Chinese APT groups are increasingly targeting Russian organizations following the war in Ukraine, according to research by SentinelLabs.
The latest investigation indicated that a Chinese state-sponsored cyber espionage group launched a “cluster” of phishing emails to deliver remote access Trojan (RAT) malware, most commonly Bisonal, against Russian targets in recent weeks. SentinelLabs researchers attributed this threat activity “with high confidence” to a Chinese state-backed group, although “specific actor attribution is unclear at this time.”
The new analysis follows other campaigns by Chinese APT groups targeting Russia in recent months. These include Scarab, Mustang Panda and Space Pirates, which were also identified by SentinelLabs. Additionally, in May, Google’s Threat Analysis Group (TAG) highlighted the growing targeting of Russia by Chinese threat groups.
The latest campaign has also been noted by CERT-UA, Ukraine’s National Computer Emergency Response Team. On June 22, the organization reported several RTF documents containing malicious code exploiting one or more vulnerabilities in MS Office. It believes that these documents were built with the Royal Road builder and dropped the Bisonal backdoor, both of which are strongly associated with Chinese APT groups: Royal Road is a malicious document builder used widely by such groups, while Bisonal is a backdoor RAT unique to Chinese threat actors.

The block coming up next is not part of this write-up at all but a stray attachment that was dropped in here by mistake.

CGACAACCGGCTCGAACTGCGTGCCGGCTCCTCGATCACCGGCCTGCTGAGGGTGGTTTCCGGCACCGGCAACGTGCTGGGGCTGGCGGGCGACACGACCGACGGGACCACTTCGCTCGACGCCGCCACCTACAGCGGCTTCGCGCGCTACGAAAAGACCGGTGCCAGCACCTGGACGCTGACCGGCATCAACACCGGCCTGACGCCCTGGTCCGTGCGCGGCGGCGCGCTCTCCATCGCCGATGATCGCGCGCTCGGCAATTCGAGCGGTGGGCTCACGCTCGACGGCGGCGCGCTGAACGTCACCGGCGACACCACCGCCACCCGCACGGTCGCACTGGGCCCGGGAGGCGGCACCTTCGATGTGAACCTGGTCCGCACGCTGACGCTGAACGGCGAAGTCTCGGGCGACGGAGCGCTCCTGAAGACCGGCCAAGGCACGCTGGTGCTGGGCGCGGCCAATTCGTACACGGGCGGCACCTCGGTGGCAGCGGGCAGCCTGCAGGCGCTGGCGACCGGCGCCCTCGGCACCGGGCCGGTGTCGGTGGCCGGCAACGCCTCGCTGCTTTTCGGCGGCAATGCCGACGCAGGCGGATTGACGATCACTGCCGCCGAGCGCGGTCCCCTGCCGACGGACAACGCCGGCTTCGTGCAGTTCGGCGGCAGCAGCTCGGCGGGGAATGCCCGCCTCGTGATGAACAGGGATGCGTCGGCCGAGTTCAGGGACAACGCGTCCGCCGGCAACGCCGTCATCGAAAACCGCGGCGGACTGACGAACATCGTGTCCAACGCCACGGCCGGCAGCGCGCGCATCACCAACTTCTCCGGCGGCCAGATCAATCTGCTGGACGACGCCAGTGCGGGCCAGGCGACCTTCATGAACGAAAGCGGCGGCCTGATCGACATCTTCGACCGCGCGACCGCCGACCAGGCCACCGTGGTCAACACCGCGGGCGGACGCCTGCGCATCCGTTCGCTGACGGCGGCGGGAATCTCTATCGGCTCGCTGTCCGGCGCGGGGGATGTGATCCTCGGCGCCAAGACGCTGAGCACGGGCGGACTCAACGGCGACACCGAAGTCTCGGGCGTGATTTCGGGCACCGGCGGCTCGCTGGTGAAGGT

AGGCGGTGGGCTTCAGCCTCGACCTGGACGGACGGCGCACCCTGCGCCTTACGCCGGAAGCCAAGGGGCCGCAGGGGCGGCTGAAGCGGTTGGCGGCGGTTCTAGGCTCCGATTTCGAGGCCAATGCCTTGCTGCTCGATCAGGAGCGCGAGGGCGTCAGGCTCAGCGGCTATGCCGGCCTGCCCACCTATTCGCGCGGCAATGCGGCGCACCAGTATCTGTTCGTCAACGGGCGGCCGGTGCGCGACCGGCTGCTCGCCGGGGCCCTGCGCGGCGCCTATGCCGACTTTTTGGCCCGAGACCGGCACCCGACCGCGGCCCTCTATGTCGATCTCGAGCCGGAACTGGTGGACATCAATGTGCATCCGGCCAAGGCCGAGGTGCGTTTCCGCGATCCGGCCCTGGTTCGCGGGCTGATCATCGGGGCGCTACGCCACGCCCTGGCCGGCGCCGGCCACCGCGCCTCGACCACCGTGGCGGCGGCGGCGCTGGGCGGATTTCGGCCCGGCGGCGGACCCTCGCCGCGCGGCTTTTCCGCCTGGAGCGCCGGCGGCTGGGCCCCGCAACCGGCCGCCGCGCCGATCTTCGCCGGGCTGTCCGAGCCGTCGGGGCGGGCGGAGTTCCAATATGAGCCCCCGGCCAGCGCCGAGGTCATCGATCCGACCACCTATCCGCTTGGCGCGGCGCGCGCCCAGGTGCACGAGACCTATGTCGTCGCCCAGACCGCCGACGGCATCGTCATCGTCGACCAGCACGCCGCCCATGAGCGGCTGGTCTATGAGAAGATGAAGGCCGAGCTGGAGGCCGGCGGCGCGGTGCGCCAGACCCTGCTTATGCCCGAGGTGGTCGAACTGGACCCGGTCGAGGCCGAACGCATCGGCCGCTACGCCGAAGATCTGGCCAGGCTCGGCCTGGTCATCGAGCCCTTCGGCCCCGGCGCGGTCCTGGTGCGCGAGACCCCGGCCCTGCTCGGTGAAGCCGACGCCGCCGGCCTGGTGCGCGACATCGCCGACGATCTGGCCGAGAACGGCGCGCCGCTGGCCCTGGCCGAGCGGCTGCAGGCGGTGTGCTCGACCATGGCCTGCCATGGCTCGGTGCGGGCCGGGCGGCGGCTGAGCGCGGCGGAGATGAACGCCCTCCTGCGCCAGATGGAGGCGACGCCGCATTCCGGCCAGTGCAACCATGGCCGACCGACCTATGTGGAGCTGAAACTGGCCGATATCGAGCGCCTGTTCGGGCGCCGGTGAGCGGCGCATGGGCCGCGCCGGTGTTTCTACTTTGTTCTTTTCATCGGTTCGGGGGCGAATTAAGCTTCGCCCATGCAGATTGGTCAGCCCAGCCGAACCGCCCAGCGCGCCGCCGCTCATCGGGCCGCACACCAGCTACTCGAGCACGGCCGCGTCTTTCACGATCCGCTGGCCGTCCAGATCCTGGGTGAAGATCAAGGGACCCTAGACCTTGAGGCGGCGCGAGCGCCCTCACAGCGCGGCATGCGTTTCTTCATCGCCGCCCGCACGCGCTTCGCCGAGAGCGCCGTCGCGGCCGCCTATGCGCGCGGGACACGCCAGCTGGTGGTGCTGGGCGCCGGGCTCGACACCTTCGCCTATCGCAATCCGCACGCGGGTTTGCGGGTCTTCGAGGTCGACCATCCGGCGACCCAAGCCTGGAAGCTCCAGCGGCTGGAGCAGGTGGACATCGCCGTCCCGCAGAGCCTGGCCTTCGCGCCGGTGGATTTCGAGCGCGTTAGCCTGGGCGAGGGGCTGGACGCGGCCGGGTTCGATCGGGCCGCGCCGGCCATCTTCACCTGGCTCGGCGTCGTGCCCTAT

SentinelLabs added that it had identified associated activity targeting telecommunication organizations in Pakistan, using similar attack techniques.
The cybersecurity firm noted that “it remains clear that the Chinese intelligence apparatus is targeting a wide range of Russian-linked organizations.”
It continued: “SentinelLabs assessed with high confidence that the Royal Road-built malicious documents, delivered malware, and associated infrastructure are attributed to Chinese threat actors. Based on SentinelLabs’ observations, there’s been a continued effort to target Russian organizations by this cluster through well-known attack methods – the use of malicious documents exploiting n-day vulnerabilities with lures specifically relevant to Russian organizations. Overall, the objectives of these attacks appear espionage-related, but the broader context remains unavailable from our standpoint of external visibility.”
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